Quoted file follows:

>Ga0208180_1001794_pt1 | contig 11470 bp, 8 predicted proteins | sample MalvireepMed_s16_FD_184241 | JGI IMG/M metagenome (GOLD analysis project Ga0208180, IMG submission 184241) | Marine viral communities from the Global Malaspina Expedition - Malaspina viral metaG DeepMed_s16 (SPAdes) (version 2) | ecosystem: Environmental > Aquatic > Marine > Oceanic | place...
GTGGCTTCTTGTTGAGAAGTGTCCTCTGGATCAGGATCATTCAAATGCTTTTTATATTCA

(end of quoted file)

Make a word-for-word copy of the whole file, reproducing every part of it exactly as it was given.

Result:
>Ga0208180_1001794_pt1 | contig 11470 bp, 8 predicted proteins | sample MalvireepMed_s16_FD_184241 | JGI IMG/M metagenome (GOLD analysis project Ga0208180, IMG submission 184241) | Marine viral communities from the Global Malaspina Expedition - Malaspina viral metaG DeepMed_s16 (SPAdes) (version 2) | ecosystem: Environmental > Aquatic > Marine > Oceanic | place...
GTGGCTTCTTGTTGAGAAGTGTCCTCTGGATCAGGATCATTCAAATGCTTTTTATATTCA